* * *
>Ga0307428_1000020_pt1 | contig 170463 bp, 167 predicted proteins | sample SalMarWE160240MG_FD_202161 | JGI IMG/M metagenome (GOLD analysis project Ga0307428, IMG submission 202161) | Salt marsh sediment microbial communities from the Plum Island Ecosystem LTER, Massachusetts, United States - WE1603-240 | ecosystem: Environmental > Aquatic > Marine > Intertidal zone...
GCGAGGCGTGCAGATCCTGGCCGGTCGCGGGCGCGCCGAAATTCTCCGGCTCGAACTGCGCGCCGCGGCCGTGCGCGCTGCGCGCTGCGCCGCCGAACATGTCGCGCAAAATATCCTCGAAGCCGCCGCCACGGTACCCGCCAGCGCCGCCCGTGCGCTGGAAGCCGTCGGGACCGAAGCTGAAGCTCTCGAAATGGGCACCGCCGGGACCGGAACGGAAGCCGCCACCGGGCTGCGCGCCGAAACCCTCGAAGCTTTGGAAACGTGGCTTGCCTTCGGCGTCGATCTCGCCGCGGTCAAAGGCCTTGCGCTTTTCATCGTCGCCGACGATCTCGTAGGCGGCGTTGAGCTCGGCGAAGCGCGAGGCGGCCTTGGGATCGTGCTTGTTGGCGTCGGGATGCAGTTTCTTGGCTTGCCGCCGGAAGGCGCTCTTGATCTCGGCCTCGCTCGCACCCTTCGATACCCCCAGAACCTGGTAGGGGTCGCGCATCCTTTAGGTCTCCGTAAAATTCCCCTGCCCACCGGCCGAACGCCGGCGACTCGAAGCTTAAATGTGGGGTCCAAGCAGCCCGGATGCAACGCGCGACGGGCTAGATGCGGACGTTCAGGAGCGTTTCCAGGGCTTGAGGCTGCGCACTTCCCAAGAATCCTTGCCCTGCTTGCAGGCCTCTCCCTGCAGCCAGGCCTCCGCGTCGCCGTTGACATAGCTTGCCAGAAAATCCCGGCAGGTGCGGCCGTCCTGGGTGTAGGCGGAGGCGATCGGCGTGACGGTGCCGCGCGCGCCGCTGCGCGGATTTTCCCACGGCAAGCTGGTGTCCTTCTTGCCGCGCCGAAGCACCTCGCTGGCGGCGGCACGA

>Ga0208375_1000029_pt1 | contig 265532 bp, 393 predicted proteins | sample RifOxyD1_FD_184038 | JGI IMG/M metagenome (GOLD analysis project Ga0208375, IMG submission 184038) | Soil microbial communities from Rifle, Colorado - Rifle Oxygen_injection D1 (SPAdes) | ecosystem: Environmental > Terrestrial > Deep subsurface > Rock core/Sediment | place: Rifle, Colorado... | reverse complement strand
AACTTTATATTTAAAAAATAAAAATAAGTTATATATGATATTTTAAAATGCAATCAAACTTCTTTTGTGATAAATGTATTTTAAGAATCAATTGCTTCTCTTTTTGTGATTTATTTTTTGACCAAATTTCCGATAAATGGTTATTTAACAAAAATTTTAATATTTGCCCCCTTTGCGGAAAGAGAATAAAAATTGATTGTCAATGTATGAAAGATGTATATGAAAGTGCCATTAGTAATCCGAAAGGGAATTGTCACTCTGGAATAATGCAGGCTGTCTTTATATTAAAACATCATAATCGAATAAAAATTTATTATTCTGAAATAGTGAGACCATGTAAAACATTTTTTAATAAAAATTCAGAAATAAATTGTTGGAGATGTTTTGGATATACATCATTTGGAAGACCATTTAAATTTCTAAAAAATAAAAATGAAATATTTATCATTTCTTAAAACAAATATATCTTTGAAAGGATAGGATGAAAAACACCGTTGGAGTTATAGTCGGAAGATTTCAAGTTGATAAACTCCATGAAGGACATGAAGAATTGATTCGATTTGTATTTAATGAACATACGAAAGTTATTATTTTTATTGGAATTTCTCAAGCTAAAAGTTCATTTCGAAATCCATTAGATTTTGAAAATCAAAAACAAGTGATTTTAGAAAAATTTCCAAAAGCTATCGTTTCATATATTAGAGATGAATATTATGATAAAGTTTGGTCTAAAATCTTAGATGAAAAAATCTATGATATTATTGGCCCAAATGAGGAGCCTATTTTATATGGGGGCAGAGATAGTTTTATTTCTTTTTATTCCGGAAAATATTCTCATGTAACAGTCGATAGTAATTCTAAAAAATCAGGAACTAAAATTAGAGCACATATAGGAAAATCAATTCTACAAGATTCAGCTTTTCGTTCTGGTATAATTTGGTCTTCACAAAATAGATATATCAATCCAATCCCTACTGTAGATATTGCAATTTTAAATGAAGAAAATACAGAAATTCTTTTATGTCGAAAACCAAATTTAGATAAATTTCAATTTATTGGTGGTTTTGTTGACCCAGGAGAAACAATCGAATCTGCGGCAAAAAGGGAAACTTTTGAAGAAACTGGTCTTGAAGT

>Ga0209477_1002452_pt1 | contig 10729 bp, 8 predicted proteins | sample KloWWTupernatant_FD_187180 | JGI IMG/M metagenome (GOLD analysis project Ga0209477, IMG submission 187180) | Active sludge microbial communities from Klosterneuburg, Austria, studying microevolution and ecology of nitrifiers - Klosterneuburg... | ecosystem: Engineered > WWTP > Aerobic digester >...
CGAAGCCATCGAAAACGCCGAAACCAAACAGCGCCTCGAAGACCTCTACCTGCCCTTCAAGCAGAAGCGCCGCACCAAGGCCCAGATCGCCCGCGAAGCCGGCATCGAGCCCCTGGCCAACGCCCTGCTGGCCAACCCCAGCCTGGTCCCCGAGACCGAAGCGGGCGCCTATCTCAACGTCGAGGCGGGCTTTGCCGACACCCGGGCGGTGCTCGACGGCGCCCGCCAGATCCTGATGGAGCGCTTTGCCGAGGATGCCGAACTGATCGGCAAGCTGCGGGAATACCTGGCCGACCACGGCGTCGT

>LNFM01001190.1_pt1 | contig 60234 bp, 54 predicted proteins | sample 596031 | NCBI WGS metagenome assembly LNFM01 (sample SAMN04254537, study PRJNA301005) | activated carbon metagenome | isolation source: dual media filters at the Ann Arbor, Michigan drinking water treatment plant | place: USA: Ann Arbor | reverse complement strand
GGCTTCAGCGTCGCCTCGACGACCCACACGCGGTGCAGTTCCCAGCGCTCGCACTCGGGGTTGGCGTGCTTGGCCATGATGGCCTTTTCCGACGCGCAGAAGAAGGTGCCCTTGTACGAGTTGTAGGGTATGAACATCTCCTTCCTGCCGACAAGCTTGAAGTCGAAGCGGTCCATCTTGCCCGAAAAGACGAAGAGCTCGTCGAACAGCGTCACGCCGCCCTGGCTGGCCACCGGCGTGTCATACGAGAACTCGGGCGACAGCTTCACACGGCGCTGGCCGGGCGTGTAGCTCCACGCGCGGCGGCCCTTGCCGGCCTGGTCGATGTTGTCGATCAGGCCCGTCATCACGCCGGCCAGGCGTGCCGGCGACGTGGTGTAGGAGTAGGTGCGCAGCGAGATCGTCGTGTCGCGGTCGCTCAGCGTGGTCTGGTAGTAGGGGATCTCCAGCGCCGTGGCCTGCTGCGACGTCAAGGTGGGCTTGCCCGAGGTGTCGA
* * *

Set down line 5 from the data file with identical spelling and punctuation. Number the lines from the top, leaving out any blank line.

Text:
>Ga0209477_1002452_pt1 | contig 10729 bp, 8 predicted proteins | sample KloWWTupernatant_FD_187180 | JGI IMG/M metagenome (GOLD analysis project Ga0209477, IMG submission 187180) | Active sludge microbial communities from Klosterneuburg, Austria, studying microevolution and ecology of nitrifiers - Klosterneuburg... | ecosystem: Engineered > WWTP > Aerobic digester >...